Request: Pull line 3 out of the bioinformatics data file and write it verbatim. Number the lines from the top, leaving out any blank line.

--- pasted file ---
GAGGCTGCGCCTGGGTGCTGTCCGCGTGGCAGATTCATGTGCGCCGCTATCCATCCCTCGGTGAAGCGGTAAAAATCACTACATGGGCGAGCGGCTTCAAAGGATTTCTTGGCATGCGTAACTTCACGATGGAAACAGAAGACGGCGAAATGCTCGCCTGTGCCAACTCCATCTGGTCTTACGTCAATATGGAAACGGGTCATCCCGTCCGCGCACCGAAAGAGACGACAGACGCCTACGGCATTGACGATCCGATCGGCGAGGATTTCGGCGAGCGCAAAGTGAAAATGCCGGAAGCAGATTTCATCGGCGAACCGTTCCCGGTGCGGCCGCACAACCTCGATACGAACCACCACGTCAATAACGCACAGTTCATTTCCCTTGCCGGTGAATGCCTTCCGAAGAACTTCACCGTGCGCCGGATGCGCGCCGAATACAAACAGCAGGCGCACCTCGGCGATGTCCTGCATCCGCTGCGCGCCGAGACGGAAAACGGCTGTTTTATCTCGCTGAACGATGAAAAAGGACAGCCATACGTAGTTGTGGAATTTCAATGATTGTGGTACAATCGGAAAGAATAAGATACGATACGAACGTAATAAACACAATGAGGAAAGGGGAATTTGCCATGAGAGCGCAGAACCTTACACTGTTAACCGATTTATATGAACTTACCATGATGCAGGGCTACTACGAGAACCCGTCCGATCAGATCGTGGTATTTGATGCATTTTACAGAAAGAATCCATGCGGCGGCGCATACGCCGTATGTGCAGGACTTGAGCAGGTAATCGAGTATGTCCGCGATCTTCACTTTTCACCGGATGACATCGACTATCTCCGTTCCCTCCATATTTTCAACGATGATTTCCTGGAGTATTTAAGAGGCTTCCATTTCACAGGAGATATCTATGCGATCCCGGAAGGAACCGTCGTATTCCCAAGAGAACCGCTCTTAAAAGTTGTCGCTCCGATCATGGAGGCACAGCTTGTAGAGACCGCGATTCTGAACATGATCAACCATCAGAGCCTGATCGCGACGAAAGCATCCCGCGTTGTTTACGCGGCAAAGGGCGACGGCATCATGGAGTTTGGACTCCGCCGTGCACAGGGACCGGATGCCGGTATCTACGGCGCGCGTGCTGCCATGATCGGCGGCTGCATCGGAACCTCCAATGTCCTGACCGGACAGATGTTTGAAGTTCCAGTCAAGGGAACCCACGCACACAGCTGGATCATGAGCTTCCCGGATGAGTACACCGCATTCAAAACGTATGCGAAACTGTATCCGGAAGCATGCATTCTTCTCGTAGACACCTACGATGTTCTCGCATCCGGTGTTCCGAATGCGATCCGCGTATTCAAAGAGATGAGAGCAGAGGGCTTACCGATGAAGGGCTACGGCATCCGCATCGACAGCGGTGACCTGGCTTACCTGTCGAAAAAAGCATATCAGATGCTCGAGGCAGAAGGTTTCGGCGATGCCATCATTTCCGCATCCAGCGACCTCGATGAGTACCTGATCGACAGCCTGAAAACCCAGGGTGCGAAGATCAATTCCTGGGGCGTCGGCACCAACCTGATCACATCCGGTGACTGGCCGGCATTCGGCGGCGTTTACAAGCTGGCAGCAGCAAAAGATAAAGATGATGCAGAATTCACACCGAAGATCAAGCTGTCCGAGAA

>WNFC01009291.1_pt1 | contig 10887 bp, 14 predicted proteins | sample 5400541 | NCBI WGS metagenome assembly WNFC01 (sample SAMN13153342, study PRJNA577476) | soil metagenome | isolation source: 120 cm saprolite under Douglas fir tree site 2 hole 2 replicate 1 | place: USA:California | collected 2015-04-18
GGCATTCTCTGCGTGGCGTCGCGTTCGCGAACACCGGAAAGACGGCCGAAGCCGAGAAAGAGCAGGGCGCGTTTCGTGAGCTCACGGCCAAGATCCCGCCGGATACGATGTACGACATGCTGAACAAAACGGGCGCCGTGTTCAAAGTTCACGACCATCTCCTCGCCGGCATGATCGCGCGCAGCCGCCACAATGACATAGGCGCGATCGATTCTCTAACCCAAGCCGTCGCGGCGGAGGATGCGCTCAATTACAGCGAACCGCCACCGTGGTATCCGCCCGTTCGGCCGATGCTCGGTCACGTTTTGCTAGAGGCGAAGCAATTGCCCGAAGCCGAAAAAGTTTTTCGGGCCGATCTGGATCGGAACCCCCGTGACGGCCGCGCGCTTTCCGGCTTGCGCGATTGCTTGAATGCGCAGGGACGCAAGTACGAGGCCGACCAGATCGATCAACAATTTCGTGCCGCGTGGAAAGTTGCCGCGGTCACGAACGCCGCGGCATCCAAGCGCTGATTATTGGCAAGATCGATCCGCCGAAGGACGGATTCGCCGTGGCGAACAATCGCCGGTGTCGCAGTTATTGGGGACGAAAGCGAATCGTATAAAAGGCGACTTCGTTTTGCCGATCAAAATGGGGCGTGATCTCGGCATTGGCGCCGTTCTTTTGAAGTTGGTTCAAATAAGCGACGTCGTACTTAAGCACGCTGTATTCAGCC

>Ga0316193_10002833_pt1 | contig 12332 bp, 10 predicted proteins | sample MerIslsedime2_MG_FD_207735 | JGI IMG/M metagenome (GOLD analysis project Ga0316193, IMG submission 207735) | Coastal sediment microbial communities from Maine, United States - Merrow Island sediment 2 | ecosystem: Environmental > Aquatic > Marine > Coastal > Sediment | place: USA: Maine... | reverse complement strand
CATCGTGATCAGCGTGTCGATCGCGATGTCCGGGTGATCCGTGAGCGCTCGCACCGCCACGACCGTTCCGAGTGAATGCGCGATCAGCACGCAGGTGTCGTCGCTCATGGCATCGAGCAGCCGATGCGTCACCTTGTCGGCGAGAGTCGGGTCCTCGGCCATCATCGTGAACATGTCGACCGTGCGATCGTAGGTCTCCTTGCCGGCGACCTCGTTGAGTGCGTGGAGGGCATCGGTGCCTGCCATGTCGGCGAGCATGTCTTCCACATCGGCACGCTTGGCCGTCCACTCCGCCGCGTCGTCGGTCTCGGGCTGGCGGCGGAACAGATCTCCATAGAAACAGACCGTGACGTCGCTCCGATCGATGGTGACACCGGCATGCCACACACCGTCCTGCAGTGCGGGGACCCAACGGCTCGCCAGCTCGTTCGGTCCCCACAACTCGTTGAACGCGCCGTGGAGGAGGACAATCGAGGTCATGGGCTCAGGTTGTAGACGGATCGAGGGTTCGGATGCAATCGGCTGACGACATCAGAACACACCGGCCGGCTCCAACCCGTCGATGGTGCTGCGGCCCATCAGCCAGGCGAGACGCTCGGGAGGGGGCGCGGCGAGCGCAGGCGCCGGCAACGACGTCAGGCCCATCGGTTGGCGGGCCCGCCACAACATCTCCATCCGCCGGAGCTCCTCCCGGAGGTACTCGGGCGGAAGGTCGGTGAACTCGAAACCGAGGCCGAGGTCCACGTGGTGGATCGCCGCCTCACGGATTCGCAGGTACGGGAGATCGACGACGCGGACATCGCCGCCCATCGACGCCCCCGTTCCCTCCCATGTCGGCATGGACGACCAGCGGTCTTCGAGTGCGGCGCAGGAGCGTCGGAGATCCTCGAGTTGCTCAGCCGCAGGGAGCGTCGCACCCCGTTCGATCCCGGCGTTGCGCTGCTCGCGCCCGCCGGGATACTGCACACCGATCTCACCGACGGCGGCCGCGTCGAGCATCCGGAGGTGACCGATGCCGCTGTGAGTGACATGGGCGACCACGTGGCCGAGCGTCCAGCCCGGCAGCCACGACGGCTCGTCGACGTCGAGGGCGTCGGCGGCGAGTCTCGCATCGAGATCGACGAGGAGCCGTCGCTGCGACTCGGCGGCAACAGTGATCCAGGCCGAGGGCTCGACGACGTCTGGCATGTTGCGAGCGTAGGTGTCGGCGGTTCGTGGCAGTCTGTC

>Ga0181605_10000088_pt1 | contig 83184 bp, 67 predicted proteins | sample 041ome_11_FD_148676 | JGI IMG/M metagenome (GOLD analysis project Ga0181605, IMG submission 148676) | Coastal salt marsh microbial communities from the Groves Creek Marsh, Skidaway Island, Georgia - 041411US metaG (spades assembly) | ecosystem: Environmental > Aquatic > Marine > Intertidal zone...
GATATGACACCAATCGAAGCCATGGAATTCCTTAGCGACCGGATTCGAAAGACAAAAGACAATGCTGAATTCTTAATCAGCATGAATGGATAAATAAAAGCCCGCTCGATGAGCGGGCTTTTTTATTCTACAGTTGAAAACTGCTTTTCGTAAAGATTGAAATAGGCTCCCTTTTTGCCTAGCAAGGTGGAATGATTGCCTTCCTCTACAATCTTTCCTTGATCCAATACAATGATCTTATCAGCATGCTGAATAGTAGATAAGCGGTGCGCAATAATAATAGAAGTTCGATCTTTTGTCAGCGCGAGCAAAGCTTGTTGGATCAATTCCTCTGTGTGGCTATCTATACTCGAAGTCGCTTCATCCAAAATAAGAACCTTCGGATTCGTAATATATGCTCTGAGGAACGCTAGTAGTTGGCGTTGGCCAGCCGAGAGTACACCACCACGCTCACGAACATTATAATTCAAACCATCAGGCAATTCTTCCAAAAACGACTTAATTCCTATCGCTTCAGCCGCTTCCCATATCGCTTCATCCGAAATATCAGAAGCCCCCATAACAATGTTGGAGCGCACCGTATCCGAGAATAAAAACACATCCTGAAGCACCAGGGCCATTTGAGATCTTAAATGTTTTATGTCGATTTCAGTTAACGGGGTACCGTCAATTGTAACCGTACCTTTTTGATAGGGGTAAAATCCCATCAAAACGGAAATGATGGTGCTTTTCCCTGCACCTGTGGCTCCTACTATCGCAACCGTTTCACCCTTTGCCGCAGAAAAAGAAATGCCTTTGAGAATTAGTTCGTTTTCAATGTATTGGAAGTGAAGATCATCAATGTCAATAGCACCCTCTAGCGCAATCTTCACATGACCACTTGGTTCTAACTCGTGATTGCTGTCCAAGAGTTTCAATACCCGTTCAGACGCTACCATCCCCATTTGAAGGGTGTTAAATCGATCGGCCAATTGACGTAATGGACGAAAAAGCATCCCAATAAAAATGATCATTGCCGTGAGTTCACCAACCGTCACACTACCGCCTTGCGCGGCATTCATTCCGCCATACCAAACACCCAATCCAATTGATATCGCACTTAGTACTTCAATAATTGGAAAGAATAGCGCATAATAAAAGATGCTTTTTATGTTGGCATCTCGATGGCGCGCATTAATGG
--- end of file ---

GGCATTCTCTGCGTGGCGTCGCGTTCGCGAACACCGGAAAGACGGCCGAAGCCGAGAAAGAGCAGGGCGCGTTTCGTGAGCTCACGGCCAAGATCCCGCCGGATACGATGTACGACATGCTGAACAAAACGGGCGCCGTGTTCAAAGTTCACGACCATCTCCTCGCCGGCATGATCGCGCGCAGCCGCCACAATGACATAGGCGCGATCGATTCTCTAACCCAAGCCGTCGCGGCGGAGGATGCGCTCAATTACAGCGAACCGCCACCGTGGTATCCGCCCGTTCGGCCGATGCTCGGTCACGTTTTGCTAGAGGCGAAGCAATTGCCCGAAGCCGAAAAAGTTTTTCGGGCCGATCTGGATCGGAACCCCCGTGACGGCCGCGCGCTTTCCGGCTTGCGCGATTGCTTGAATGCGCAGGGACGCAAGTACGAGGCCGACCAGATCGATCAACAATTTCGTGCCGCGTGGAAAGTTGCCGCGGTCACGAACGCCGCGGCATCCAAGCGCTGATTATTGGCAAGATCGATCCGCCGAAGGACGGATTCGCCGTGGCGAACAATCGCCGGTGTCGCAGTTATTGGGGACGAAAGCGAATCGTATAAAAGGCGACTTCGTTTTGCCGATCAAAATGGGGCGTGATCTCGGCATTGGCGCCGTTCTTTTGAAGTTGGTTCAAATAAGCGACGTCGTACTTAAGCACGCTGTATTCAGCC